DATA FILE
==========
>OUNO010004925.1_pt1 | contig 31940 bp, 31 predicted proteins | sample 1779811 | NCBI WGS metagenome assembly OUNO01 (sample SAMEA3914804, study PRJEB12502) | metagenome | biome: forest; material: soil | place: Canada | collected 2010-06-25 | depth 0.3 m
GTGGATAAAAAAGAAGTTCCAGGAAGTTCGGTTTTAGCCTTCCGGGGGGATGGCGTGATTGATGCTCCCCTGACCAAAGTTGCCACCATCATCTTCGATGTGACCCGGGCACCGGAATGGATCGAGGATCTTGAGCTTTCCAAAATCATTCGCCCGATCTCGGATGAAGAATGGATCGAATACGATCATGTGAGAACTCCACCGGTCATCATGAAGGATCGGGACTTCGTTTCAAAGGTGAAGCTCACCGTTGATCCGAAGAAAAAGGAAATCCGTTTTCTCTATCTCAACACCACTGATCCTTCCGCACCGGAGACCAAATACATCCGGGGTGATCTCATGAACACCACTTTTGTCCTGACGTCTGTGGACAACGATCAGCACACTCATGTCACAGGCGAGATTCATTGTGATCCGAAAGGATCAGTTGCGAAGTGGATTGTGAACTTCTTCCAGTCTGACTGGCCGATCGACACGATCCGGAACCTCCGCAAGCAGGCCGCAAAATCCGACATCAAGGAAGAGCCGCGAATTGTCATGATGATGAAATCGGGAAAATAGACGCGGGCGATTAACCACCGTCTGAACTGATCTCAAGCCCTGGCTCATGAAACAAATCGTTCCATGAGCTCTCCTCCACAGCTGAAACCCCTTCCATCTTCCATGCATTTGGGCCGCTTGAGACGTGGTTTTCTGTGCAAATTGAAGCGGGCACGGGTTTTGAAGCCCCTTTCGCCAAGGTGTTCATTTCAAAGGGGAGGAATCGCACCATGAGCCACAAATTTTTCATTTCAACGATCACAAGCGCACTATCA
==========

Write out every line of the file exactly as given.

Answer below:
>OUNO010004925.1_pt1 | contig 31940 bp, 31 predicted proteins | sample 1779811 | NCBI WGS metagenome assembly OUNO01 (sample SAMEA3914804, study PRJEB12502) | metagenome | biome: forest; material: soil | place: Canada | collected 2010-06-25 | depth 0.3 m
GTGGATAAAAAAGAAGTTCCAGGAAGTTCGGTTTTAGCCTTCCGGGGGGATGGCGTGATTGATGCTCCCCTGACCAAAGTTGCCACCATCATCTTCGATGTGACCCGGGCACCGGAATGGATCGAGGATCTTGAGCTTTCCAAAATCATTCGCCCGATCTCGGATGAAGAATGGATCGAATACGATCATGTGAGAACTCCACCGGTCATCATGAAGGATCGGGACTTCGTTTCAAAGGTGAAGCTCACCGTTGATCCGAAGAAAAAGGAAATCCGTTTTCTCTATCTCAACACCACTGATCCTTCCGCACCGGAGACCAAATACATCCGGGGTGATCTCATGAACACCACTTTTGTCCTGACGTCTGTGGACAACGATCAGCACACTCATGTCACAGGCGAGATTCATTGTGATCCGAAAGGATCAGTTGCGAAGTGGATTGTGAACTTCTTCCAGTCTGACTGGCCGATCGACACGATCCGGAACCTCCGCAAGCAGGCCGCAAAATCCGACATCAAGGAAGAGCCGCGAATTGTCATGATGATGAAATCGGGAAAATAGACGCGGGCGATTAACCACCGTCTGAACTGATCTCAAGCCCTGGCTCATGAAACAAATCGTTCCATGAGCTCTCCTCCACAGCTGAAACCCCTTCCATCTTCCATGCATTTGGGCCGCTTGAGACGTGGTTTTCTGTGCAAATTGAAGCGGGCACGGGTTTTGAAGCCCCTTTCGCCAAGGTGTTCATTTCAAAGGGGAGGAATCGCACCATGAGCCACAAATTTTTCATTTCAACGATCACAAGCGCACTATCA